At 16:49 +0000 1/31/02, Jude Insley wrote:
>The SQL below illustrates what I believe is a bug in MySQL up to and
>including 3.23.47. Essentially I need a unique key where one or more of
>the component fields of the unique key can be NULL. What seems to happen
>is that you can add "duplicate" rows if the value is NULL.
This is how UNIQUE indexes work in MySQL. All values except NULL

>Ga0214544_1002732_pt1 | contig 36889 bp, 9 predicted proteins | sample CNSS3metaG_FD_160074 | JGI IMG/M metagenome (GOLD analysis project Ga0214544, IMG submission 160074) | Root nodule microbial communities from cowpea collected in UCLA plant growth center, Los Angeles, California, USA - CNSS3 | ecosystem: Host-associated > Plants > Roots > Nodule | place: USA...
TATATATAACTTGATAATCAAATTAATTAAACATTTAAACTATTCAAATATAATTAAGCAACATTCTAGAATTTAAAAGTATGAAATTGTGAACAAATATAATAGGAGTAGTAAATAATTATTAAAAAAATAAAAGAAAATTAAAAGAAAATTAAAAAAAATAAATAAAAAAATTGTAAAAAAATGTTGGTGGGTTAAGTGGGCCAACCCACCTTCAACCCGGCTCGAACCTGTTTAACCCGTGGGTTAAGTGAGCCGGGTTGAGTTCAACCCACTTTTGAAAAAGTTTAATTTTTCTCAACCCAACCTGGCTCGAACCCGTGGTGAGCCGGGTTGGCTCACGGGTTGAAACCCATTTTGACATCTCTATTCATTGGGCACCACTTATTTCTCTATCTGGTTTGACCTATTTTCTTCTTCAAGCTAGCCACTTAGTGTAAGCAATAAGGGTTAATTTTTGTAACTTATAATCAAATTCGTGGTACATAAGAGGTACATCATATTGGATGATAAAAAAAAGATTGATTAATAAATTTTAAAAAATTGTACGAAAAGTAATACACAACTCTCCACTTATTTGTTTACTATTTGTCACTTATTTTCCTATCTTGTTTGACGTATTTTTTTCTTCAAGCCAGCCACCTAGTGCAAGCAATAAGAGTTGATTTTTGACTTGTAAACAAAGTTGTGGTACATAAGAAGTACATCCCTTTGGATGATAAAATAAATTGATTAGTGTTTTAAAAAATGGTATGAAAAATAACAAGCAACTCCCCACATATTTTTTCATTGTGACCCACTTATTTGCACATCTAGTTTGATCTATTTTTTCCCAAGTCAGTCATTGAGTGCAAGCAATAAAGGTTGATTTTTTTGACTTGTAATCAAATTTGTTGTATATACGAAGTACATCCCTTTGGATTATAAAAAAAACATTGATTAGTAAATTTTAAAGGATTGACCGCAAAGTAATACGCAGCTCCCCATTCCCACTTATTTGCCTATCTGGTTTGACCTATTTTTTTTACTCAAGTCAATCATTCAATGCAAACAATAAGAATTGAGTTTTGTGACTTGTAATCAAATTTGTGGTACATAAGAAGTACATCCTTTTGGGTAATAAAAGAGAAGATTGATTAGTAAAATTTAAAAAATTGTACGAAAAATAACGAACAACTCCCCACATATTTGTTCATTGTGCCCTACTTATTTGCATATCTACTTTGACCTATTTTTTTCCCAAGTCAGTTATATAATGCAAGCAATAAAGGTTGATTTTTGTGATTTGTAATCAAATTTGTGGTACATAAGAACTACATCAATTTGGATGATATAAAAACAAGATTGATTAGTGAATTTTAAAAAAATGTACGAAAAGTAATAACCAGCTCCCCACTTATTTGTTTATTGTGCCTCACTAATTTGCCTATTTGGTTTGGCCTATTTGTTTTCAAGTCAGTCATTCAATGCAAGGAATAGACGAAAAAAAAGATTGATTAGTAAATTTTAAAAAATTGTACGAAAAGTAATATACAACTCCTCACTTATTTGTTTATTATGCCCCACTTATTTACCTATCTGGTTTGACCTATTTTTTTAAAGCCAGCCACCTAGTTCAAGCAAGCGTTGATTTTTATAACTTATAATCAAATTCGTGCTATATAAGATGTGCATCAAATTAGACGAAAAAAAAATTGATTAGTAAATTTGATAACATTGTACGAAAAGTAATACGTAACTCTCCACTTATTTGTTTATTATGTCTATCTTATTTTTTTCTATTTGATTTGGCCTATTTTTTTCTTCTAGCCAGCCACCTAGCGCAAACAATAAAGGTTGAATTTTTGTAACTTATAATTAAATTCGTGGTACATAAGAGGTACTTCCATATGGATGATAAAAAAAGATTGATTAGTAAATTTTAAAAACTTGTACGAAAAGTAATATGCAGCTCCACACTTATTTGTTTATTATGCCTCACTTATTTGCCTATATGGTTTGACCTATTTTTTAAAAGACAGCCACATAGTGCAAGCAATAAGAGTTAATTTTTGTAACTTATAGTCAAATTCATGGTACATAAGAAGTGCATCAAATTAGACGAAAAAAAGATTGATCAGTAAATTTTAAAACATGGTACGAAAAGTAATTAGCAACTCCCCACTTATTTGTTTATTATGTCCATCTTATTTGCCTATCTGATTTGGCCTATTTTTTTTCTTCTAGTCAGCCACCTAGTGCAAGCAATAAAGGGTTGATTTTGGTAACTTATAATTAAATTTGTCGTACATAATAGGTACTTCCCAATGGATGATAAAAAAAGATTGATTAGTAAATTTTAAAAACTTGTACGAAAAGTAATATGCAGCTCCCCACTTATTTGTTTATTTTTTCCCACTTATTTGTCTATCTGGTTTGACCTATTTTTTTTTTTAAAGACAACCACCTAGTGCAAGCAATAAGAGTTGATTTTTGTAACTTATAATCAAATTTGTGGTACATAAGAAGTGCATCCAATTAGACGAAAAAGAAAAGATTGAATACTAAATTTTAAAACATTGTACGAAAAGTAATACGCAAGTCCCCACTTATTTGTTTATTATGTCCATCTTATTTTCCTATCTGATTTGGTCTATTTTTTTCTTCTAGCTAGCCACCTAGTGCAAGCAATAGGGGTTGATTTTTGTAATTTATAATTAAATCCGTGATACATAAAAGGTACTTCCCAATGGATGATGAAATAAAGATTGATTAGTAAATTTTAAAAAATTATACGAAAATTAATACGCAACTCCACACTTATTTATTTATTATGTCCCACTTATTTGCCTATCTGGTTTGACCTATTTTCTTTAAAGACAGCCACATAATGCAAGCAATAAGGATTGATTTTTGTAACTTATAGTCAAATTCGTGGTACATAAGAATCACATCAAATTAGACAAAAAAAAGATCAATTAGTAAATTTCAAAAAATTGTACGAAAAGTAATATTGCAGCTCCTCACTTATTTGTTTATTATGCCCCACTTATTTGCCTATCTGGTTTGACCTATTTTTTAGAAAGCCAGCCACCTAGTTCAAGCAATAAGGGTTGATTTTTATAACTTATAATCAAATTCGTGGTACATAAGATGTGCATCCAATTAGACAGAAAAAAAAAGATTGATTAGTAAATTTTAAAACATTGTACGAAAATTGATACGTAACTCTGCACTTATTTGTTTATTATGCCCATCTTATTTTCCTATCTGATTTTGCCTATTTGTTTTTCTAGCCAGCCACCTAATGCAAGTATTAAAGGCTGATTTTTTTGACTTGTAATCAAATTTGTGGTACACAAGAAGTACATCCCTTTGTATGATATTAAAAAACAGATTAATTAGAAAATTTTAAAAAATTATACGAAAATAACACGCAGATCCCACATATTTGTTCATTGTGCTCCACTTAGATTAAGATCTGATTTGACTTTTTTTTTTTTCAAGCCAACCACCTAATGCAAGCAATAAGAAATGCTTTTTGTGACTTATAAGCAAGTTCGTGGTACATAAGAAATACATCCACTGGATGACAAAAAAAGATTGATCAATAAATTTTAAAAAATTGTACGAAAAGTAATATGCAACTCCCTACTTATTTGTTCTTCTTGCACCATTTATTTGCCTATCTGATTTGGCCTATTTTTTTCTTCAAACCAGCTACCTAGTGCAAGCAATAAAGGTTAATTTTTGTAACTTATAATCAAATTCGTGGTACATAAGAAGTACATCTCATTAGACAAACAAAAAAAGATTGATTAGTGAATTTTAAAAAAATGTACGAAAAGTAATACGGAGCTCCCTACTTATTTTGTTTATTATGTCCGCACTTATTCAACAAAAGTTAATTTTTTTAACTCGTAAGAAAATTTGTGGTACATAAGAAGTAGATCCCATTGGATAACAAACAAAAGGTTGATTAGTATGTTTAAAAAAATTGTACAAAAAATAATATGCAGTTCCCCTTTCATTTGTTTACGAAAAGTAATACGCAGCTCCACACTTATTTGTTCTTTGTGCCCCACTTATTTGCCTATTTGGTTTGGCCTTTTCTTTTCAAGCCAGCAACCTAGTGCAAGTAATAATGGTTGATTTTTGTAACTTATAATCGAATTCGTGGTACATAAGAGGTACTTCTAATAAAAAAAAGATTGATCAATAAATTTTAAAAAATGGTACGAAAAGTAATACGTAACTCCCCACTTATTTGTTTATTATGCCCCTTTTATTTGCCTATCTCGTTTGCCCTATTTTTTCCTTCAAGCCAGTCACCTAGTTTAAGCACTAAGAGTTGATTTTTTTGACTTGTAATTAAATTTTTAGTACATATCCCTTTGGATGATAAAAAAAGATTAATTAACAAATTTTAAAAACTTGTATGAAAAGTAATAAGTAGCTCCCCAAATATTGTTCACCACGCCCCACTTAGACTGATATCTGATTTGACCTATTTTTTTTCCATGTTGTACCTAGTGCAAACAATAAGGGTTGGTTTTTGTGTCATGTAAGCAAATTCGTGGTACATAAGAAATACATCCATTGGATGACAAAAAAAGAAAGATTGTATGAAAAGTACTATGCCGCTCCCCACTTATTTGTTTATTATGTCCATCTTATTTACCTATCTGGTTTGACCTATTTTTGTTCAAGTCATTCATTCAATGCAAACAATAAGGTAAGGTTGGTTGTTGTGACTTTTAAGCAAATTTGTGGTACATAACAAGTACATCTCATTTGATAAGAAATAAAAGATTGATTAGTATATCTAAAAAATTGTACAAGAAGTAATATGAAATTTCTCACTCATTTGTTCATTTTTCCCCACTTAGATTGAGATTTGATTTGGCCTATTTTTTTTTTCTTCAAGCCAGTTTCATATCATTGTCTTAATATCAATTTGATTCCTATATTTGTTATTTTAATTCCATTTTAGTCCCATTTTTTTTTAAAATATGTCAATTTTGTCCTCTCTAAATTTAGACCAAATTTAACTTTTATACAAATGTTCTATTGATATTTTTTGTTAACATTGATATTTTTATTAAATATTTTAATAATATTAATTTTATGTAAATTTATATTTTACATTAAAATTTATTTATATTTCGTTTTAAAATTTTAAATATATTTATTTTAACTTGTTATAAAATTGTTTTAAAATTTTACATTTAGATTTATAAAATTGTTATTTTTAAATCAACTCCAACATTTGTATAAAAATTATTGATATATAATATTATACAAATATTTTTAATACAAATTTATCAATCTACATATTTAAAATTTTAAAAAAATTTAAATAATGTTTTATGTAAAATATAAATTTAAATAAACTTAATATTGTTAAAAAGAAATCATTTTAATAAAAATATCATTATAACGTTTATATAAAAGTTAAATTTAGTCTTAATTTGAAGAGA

must be unique. If you use a PRIMARY KEY instead, this won't happen.
Of course, the reason it won't happen is that PRIMARY KEY disallows
Why does UNIQUE behave that way? I suppose because NULL != NULL.
>Has anyone come across this before? Is this a bug?
>Wide Area Communications